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Last month, we sat down for the second time with spoken-word poet and recording artist, Jason "Propaganda" Petty. We talked about history and creativity, about new projects, and about moving through pain in a life that's lived reaching toward the loving example of Jesus. For Jason, the anxiety of the current moment reached a boiling point with the death of Eric Garner in 2014.

"The trauma of witnessing the death of men that look and talk just like me, witnessing them die...and then to see no charges being brought...There was a deep wailing that came out of me because why does this not hit my brother or my sister at a soul level like it hits me...why don't you see an image bearer?"

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We've been thinking about that word for the last few weeks – image bearer. It comes from the theological concept of imago dei which means "image of God." The idea that we are created in God's image isn't a new one. It's one of the first things children learn in Christian Sunday school all around the world. They are taught that being image bearers means they are important, that their lives have worth.

There's a challenge in this idea: if we all bear God's image, then when we look at each other, we should see not only God, but ourselves as well. What do you do with the concept of imago dei when you look around you and find only difference and distance instead of love and belonging?

Maybe you're a new, exhausted parent.  You feel the weight of all you need to do and teach and be to raise a kind, strong, generous kid in a world with so much uncertainty and division. You watch other parents, their words, the makeup of their days, looking for an image – a model of what it might look like for you. You look in books and magazines, blogs and movies. You get increasingly discouraged. You think, there's no place for me here.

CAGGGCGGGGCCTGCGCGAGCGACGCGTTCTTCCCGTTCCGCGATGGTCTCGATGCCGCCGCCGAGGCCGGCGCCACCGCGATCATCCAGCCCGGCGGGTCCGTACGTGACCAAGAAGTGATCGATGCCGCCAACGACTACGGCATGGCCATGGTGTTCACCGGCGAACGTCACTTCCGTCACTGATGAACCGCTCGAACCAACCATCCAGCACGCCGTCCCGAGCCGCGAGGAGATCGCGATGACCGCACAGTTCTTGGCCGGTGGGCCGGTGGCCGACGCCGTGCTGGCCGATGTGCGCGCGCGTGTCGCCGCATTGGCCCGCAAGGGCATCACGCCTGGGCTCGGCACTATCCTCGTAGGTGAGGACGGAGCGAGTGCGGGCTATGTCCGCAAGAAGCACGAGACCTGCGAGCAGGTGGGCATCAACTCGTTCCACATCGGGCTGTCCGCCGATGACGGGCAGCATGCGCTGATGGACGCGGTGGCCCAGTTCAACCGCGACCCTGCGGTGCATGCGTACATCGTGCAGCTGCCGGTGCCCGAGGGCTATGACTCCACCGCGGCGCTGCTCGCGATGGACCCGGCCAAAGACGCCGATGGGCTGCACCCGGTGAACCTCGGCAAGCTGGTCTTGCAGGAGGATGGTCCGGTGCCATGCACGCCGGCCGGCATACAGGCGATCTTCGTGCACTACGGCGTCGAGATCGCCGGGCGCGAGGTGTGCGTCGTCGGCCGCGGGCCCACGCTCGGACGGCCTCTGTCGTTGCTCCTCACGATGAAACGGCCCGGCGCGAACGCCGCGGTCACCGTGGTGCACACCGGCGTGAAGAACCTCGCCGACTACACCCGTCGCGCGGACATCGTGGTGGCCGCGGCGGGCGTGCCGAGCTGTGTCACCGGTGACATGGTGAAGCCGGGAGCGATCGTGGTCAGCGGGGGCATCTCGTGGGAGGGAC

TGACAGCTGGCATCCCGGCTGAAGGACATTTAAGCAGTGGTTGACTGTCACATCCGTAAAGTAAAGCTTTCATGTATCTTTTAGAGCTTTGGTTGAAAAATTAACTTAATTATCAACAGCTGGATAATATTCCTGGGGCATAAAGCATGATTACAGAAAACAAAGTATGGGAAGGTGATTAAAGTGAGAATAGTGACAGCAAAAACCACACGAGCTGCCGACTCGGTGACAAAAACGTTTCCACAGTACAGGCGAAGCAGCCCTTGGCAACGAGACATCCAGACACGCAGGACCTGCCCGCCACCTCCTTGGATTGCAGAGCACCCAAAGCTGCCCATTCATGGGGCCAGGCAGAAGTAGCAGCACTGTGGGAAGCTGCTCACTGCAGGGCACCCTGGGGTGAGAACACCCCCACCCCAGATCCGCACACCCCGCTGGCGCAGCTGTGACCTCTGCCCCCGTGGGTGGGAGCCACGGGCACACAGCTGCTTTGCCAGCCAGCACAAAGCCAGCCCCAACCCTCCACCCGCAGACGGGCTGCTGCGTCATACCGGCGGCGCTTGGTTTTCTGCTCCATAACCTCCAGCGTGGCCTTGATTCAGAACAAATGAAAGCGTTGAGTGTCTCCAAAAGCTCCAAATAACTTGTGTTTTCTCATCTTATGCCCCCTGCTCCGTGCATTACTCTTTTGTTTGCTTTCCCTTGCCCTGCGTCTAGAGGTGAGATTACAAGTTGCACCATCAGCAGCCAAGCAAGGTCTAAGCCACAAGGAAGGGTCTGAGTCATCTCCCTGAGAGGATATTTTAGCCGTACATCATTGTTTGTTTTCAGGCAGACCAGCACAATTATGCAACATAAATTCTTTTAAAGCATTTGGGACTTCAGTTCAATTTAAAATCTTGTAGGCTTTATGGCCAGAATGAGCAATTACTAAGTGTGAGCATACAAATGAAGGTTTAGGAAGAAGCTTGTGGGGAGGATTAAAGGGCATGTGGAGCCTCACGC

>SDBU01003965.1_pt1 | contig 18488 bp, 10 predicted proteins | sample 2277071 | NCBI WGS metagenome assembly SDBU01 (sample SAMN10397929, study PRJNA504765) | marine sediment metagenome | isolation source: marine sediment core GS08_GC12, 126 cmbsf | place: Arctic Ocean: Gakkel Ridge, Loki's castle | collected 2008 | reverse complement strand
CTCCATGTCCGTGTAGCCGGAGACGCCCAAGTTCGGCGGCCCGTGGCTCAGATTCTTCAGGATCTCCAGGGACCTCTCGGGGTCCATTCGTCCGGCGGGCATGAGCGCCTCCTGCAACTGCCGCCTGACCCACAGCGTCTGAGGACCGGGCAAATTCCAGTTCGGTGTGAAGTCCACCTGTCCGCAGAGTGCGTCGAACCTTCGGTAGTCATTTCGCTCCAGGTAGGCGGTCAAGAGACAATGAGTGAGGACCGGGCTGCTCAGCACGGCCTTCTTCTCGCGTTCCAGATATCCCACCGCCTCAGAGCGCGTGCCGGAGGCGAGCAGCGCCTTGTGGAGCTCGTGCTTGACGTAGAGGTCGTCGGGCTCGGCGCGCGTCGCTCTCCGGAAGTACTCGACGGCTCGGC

Maybe you're young and black in America. You encounter racism in both overt and subtle, insidious ways every day of your life. You bear witness to the death of your own image over and over again, and you see no price paid for your life. You think, there's no place for me here.

Maybe you were born in another country. Your dad's job transferred your family to the United States a few years ago and it's been a hard adjustment ever since – you miss your old friends, and learning the language hasn't come easy. You watch tv and read headlines. You see men and women in the highest offices in the land talking about you, using words that reduce you, that make you less than human. You see people who look like you handcuffed, detained.  You see families like yours separated, and children taken from parents.  But, you put your head down and just keep going, because you don't think, you know, there's no place for me here.

We're in a current moment in the United States when the tension between what should be and what is feels overwhelming. It induces despair and anxiety and resentment. That's why we've been thinking about our conversation with Jason "Propaganda" Petty again – because it's this exact tension that he's wrestling with, trying to unravel the knots and tangles:

"If this [world] is all we have and it is alive and it's one thing, then my survival – my meal – is intimately tied to yours. We are literally in this together...and if we're going to get through this, we're going to get through this together...Be willing to risk name and reputation for the sake of pursuing, with reckless abandon, love.  Because that's what we saw Jesus do."

Bearing God's image isn't just about living with the knowledge that you were created by God, it's also about seeing every person from that same perspective. It's about looking at them and recognizing them as equals, as family, and encountering them with such unmitigated love and grace that they see you and think, there's room for me here.

Watch Jason "Propaganda" Petty's Second Edition film in its entirety here.

Lead photo by Serrah Galos on Unsplash

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